21. 23. Early identification is key to success <ul><li>Identification delayed until late primary results in successful progress by less than 50% of children </li></ul><ul><li>Identification delayed until secondary school results in successful progress by between 10-15% of children </li></ul>
    22. 24. Dyslexia Screening Tests for Teachers <ul><li>Bangor Dyslexia Test (1983; Second edition, 1997). T.R.Miles. Cambridge: LDA. Several brief subtests tap ‘positive signs’ of dyslexia; about 7 years to 18 years. </li></ul><ul><li>CoPS – Cognitive Profiling System (1996/97) C. H. Singleton, K.V. Thomas and Leedale, R.C. Beverley, East Yorks: Lucid Creative Ltd. Computer software. Comprises 9 subtests of memory, phonological awareness and auditory discrimination; 4 yrs to 8 yrs 11mths. </li></ul><ul><li>Dyslexia Early Screening Test (DEST-2; 4:6 –6:5 yrs) (2002) and Dyslexia Screening Test (DST; 6:6 – 16.5 yrs) (1996) A. Fawcett and R. Nicolson and. London: Psychological Corporation. 10 short subtests of phonological skills, memory, reading, spelling, postural stability, etc. </li></ul>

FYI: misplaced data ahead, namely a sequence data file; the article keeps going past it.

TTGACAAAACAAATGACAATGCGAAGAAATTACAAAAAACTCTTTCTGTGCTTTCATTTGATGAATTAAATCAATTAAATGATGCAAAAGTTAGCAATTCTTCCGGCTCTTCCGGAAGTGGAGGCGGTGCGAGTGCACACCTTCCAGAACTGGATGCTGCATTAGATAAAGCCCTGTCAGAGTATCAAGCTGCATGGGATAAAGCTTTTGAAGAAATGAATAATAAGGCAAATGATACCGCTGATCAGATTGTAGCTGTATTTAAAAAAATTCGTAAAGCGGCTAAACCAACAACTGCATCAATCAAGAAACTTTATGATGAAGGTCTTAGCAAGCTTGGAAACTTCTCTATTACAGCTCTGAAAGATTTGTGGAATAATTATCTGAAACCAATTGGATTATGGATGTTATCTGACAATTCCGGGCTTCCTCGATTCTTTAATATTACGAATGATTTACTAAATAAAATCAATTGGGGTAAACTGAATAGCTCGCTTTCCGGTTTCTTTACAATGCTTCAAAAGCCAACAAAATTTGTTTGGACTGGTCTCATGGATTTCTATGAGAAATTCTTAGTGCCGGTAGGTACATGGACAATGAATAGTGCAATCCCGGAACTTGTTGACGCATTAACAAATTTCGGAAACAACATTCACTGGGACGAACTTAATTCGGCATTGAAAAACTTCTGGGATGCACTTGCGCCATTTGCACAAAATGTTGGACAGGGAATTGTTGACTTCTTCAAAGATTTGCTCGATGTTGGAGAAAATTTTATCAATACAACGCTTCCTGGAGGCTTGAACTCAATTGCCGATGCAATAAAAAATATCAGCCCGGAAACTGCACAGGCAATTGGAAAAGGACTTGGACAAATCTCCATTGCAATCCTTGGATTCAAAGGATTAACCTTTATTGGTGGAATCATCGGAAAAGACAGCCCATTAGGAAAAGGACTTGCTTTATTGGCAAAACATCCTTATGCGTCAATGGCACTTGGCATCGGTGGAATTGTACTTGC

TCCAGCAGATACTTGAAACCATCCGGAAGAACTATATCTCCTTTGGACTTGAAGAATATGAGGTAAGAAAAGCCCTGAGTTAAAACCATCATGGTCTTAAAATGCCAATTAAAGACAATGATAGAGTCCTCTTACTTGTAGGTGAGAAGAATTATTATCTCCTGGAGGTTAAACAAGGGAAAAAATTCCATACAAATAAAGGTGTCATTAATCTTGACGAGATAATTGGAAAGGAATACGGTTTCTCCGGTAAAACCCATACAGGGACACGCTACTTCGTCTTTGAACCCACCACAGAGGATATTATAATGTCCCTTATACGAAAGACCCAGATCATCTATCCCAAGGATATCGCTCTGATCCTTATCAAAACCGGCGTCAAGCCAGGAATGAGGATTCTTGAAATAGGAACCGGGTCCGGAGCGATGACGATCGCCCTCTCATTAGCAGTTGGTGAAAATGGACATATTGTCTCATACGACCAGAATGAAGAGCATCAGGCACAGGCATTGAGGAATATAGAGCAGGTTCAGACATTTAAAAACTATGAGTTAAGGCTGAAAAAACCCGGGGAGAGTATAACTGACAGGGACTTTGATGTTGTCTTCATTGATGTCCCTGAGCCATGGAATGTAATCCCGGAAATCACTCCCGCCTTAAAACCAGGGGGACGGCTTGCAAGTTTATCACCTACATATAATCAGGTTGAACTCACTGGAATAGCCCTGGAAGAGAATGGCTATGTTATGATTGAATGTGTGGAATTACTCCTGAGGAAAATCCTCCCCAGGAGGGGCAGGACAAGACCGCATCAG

23. 25. Know Your Rights <ul><li>Disability Standards for Education, 2005 </li></ul><ul><li>The standards clarify the obligations of education and training providers to ensure that students with a disability are able to access and participate in education without experiencing discrimination. </li></ul><ul><li>Weblink: http://www.comlaw.gov.au/ComLaw/Legislation/LegislativeInstrument1.nsf/all/search/4B28EE956766891FCA256FCC0004EF81 </li></ul>
    24. 26. Useful Websites <ul><li>www.lucid-research.com/ </li></ul><ul><li>www.bdadyslexia.org.uk </li></ul><ul><li>www.dyslexiaassociation.org.au </li></ul><ul><li>www.speldnsw.org.au/ </li></ul><ul><li>www.stampout.com.au/ </li></ul><ul><li>UK kid demonstrates speech recognition software </li></ul><ul><li>www.youtube.com/watch?v= lXHawlHLmtI </li></ul>